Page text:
July 26, 2017 / 10:04 AM / 2 years ago

ECB asks pension funds for more data

FRANKFURT (Reuters) - The European Central Bank will require euro zone pension funds to disclose more detailed data on their operations, arguing that it lacks proper visibility in a huge sector that is vital for the transmission of monetary policy, it said on Wednesday.

FILE PHOTO: The headquarters of the European Central Bank (ECB) (R) is seen next to the famous skyline in Frankfurt, Germany, April 9, 2017. REUTERS/Kai Pfaffenbach/File Photo

With 50 million customers and 2.5 trillion euros (2.2 trillion pounds) in assets, pension funds are among the biggest and fastest-growing investors.

That makes them vital for the ECB in gauging the success of its policy, particularly in a period of ultra-low rates when some savers doubt their funds’ ability to generate enough for their retirement.

“Current gaps in the data available and the lack of comparability across countries make it difficult to gain a comprehensive understanding of the role of the sector in the transmission mechanism of monetary policy, of the cash flows and of the risks associated with pension obligations,” the ECB said.

The ECB will ask large, autonomous funds in the euro zone to start reporting according to harmonised rules with more data also released to the public, it said in new draft guidelines that are still subject to a consultation with the industry.

The funds, excluding for example those set up by corporations or credit institutions, will have to list transactions security by security, and provide data on both assets and liabilities, broken down by economic sector, maturity and geography.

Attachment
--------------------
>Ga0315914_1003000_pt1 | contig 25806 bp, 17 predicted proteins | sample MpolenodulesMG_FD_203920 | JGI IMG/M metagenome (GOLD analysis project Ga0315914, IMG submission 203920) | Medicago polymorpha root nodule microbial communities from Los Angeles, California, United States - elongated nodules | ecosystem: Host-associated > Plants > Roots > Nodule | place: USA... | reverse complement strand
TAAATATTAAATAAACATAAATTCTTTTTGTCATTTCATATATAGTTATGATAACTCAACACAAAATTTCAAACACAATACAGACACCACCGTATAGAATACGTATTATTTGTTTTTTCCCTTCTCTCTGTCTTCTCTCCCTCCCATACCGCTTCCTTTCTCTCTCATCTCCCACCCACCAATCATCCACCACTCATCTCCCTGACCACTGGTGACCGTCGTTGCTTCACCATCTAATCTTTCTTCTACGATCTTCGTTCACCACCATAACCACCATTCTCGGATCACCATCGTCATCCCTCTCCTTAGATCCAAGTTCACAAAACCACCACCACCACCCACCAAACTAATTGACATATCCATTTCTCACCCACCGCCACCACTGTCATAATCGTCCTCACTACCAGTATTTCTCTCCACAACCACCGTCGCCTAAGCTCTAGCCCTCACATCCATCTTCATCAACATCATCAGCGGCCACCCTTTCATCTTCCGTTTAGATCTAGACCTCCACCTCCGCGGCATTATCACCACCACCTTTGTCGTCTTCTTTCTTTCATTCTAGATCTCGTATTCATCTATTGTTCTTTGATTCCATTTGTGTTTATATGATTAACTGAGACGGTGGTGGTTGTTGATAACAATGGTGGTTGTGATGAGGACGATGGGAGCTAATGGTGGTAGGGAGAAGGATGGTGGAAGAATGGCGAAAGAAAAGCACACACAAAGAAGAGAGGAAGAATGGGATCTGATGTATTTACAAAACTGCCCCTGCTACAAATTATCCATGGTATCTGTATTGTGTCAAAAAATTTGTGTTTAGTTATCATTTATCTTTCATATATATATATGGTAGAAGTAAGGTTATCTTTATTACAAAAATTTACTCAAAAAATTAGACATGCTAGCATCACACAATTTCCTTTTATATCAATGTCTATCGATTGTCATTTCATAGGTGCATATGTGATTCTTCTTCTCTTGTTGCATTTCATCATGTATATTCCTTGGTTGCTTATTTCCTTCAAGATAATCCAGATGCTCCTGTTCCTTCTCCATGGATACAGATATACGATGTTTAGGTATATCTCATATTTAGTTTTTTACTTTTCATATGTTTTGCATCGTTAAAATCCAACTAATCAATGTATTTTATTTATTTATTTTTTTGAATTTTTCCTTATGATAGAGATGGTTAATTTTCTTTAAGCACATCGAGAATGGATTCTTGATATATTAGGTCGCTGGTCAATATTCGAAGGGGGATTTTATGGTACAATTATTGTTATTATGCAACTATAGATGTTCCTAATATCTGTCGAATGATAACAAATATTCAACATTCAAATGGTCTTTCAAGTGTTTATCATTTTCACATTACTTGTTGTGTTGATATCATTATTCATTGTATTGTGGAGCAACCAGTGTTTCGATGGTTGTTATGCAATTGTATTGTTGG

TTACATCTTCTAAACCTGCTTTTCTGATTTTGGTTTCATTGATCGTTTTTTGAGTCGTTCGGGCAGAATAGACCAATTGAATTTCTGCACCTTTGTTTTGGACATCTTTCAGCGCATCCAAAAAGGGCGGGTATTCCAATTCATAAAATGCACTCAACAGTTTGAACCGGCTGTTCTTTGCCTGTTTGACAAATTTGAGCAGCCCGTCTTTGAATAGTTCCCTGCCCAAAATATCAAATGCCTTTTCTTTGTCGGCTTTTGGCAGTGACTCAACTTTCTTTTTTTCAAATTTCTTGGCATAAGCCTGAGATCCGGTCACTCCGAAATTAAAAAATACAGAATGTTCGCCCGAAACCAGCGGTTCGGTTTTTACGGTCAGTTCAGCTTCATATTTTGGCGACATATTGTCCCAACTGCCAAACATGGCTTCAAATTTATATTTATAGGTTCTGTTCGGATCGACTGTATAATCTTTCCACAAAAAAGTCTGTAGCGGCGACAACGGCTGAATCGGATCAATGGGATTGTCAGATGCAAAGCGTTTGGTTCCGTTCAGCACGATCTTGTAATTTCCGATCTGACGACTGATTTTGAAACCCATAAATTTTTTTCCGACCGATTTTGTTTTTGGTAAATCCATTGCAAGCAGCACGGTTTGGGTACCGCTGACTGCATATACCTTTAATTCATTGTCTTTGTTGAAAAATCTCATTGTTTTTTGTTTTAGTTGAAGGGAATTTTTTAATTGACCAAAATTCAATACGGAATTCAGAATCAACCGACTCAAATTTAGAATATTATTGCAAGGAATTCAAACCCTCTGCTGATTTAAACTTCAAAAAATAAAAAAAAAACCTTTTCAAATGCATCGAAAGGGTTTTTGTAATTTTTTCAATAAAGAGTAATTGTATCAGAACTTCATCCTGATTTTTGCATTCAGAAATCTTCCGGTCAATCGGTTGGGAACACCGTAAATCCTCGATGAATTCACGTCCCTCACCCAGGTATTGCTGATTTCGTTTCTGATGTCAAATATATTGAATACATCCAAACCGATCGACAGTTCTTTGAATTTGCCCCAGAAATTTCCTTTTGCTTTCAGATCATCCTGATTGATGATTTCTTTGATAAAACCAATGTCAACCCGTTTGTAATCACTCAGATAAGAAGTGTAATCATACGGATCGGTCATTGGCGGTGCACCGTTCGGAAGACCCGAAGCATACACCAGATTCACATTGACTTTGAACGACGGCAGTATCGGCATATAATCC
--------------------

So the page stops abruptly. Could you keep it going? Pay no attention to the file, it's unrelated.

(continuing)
“It will help us better understand their role in the transmission mechanism of monetary policy because we will... see not just how the stocks are changing but what are they buying or what are they selling, so how do they react to our monetary policy,” said Aurel Schubert, head of the ECB’s statistics unit.

Given the added cost of the new reporting rules, national central banks may exempt some funds from the new rules, particularly if they hold less than 10 million euros or have fewer than 100 members, but each country must report on at least 80 to 85 percent of the sector.

The full extent of the new reporting requirement should involve between 1,500 and 2,000 funds, the ECB said.

The new set of quarterly data will be first collected from the first quarter of 2019, while first full-year data will have to be provided on 2018 figures.

Reporting by Balazs Koranyi; Editing by Mark Trevelyan

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